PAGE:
Madrid's Green Wall is Flourishing as is the Caixa Forum


Photo: B. Alter

Madrid's green wall is a veteran... First noted here in 2008, it was designed by Patrick Blanc, who has created some of the most famous vertical gardens in Europe.

It was installed on an exterior wall of a former power station which was renovated by equally famous architects Herzog & de Meuron. The garden and the building have been braving the pollution, hot sun and elements for four years and we are pleased to announce that both mother and child are doing well.


Photo: B. Alter

First the building: it was a former power plant built in 1899 and one of the few examples of industrial architecture left in the old section of the city. Caixa Forum is a cultural and arts centre that hired Herzog & de Meuron to convert the building and retain the industrial feel. A Swiss firm, they renovated the Tate Modern in London which was formerly a power plant as well.


Photo: B. Alter

Their master stroke was to remove the base of the building so that it seems to hover over the ground. That created a large plaza which provides a place to sit and meet away from the burning sun. The building goes underground, for an auditorium, and three stories above with gallery space, shop and cafe. The rusted iron cladding on the top level has aged and corroded and is a warm bronze colour.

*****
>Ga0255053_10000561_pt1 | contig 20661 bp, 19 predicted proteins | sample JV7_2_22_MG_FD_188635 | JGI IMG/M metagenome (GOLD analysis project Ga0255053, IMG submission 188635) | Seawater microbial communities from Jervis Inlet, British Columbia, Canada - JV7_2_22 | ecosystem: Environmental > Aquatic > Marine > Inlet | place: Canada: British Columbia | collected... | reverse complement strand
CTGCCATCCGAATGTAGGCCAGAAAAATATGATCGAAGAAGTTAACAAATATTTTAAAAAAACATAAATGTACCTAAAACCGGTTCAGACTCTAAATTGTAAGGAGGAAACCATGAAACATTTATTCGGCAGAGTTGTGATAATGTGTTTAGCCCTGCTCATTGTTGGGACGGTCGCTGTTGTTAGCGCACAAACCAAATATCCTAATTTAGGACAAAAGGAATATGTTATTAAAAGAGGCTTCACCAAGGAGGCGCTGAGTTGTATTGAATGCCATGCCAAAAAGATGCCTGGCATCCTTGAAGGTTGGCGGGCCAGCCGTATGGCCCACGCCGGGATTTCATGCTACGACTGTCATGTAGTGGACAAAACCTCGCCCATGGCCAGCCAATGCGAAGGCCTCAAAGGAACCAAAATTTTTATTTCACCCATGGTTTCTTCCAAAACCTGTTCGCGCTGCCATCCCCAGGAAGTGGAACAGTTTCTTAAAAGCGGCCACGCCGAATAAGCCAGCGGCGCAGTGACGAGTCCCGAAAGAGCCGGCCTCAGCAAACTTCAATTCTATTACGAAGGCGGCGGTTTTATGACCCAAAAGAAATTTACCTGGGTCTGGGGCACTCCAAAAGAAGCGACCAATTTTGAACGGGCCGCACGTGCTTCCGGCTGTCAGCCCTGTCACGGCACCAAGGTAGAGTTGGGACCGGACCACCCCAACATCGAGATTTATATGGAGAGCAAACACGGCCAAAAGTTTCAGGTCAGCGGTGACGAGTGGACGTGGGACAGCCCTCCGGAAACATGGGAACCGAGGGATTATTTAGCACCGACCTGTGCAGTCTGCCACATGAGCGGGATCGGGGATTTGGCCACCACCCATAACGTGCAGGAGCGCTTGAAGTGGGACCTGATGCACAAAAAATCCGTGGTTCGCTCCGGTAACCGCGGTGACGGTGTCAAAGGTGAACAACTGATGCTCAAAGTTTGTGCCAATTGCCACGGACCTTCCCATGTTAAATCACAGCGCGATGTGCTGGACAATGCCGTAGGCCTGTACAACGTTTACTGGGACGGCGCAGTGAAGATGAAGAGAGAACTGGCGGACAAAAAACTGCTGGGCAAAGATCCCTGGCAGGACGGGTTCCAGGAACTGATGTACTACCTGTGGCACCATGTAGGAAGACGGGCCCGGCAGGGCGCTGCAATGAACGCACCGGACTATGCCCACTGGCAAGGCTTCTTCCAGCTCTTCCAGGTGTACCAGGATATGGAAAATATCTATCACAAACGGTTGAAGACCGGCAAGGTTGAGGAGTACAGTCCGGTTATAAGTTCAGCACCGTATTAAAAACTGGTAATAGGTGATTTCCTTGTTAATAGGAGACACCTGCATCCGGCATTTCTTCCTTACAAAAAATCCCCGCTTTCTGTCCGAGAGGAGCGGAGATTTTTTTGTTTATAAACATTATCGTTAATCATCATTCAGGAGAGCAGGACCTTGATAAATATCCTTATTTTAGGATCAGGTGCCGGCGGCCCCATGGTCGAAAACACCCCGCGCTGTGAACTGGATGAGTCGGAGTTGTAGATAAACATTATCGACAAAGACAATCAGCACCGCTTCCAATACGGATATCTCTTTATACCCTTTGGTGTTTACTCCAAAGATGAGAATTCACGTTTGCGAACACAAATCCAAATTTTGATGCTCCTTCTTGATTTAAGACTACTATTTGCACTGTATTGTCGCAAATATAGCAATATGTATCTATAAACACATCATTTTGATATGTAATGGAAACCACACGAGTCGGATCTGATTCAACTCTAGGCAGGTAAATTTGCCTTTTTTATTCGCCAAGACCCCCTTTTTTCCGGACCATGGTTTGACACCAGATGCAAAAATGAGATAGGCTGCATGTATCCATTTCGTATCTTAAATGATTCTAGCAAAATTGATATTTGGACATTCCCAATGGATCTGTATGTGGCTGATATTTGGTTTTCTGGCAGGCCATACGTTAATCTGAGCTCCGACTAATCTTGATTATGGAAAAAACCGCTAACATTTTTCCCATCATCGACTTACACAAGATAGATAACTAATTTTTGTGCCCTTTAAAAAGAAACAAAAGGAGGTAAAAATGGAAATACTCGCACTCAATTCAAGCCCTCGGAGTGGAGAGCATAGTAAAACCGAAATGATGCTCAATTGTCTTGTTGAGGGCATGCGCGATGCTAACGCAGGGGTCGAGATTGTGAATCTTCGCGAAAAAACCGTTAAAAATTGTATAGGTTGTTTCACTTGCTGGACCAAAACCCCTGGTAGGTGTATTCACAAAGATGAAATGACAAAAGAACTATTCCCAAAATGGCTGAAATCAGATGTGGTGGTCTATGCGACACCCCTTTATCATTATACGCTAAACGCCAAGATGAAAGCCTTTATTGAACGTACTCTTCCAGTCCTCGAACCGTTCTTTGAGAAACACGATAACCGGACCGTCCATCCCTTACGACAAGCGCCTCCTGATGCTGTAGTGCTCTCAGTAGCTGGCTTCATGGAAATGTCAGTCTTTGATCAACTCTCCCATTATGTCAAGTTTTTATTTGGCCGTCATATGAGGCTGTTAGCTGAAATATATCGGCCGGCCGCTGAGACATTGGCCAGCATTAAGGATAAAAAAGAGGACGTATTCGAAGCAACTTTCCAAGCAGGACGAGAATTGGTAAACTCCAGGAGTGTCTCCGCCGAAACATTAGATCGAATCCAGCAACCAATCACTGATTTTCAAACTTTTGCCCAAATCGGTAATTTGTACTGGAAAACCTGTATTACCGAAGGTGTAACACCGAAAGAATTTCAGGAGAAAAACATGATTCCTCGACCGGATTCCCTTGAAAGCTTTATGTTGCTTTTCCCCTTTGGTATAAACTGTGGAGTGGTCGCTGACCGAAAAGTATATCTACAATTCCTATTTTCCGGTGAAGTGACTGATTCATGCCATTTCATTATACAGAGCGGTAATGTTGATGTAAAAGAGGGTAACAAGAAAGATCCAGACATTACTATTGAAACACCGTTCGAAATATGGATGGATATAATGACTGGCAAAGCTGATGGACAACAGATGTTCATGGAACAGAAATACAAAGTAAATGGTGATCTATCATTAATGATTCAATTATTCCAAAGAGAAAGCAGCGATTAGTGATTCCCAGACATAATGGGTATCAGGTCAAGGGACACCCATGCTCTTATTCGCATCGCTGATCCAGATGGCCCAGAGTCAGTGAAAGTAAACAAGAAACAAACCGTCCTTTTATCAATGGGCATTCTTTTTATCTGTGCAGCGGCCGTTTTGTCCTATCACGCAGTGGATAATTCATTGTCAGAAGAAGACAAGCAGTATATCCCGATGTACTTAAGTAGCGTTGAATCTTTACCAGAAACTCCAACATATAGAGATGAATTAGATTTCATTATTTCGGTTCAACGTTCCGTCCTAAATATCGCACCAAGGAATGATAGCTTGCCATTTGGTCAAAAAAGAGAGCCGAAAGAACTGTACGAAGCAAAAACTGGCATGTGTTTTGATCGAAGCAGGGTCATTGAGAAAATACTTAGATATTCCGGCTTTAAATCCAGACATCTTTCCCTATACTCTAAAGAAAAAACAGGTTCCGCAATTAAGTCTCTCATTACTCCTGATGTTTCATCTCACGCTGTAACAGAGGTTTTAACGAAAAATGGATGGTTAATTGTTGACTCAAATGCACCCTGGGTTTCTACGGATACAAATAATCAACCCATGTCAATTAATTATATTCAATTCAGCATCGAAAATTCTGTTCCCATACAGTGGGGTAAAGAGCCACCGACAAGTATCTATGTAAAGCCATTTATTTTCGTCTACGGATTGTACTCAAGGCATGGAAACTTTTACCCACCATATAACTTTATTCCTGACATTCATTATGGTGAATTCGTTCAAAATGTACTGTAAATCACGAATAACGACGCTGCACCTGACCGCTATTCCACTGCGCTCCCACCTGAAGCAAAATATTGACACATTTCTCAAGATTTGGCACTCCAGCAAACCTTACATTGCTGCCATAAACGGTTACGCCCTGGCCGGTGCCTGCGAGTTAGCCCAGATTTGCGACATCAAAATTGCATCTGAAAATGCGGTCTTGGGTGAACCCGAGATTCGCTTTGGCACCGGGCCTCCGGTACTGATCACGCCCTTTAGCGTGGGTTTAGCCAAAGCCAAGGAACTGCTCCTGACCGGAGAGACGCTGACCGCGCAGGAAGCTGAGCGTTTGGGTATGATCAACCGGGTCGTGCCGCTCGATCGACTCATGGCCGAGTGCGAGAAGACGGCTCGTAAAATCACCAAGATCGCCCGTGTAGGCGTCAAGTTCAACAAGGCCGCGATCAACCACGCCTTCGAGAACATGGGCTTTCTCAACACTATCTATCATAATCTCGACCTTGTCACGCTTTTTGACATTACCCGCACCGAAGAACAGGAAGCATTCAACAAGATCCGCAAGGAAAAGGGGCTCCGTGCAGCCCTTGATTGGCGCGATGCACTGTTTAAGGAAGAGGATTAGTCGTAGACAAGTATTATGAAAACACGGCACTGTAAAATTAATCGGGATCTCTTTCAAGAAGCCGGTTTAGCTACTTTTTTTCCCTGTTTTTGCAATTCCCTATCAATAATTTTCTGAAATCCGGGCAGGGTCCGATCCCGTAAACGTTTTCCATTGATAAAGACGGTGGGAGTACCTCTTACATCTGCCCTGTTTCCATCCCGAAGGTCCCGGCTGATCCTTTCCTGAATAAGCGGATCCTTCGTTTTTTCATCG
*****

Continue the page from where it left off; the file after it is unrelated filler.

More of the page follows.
Peter Klimt/CC BY 2.0 February, 2013

The vertical garden, designed by Patrick Blanc, is 4 storeys high and takes up one outside wall, overlooking the plaza. It has 15,000 plants from more than 250 different species and most of it is flourishing.

There is an irrigation system which seems to be ongoing, given the gentle mist of droplets that emanates from the garden. The architects said that they wanted to "create a very unusual encounter between the rough and the natural, ...to incorporate nature so there can be the smell of a garden where you would not expect it."

The building, and garden are in the cultural quarter where the other famous museums are located. Caixa Forum has become an urban oasis in contrast to the more formal, and much older, buildings in the vicinity.


More on Green Walls

Green Walls are Growing Inside and Outside in London
Europe's Largest and Newest Green Living Wall is in London
National Theatre Grows Green
Madrid Gets a Vertical Garden Too

Tags: Green Roofs | Spain | Urban Planning

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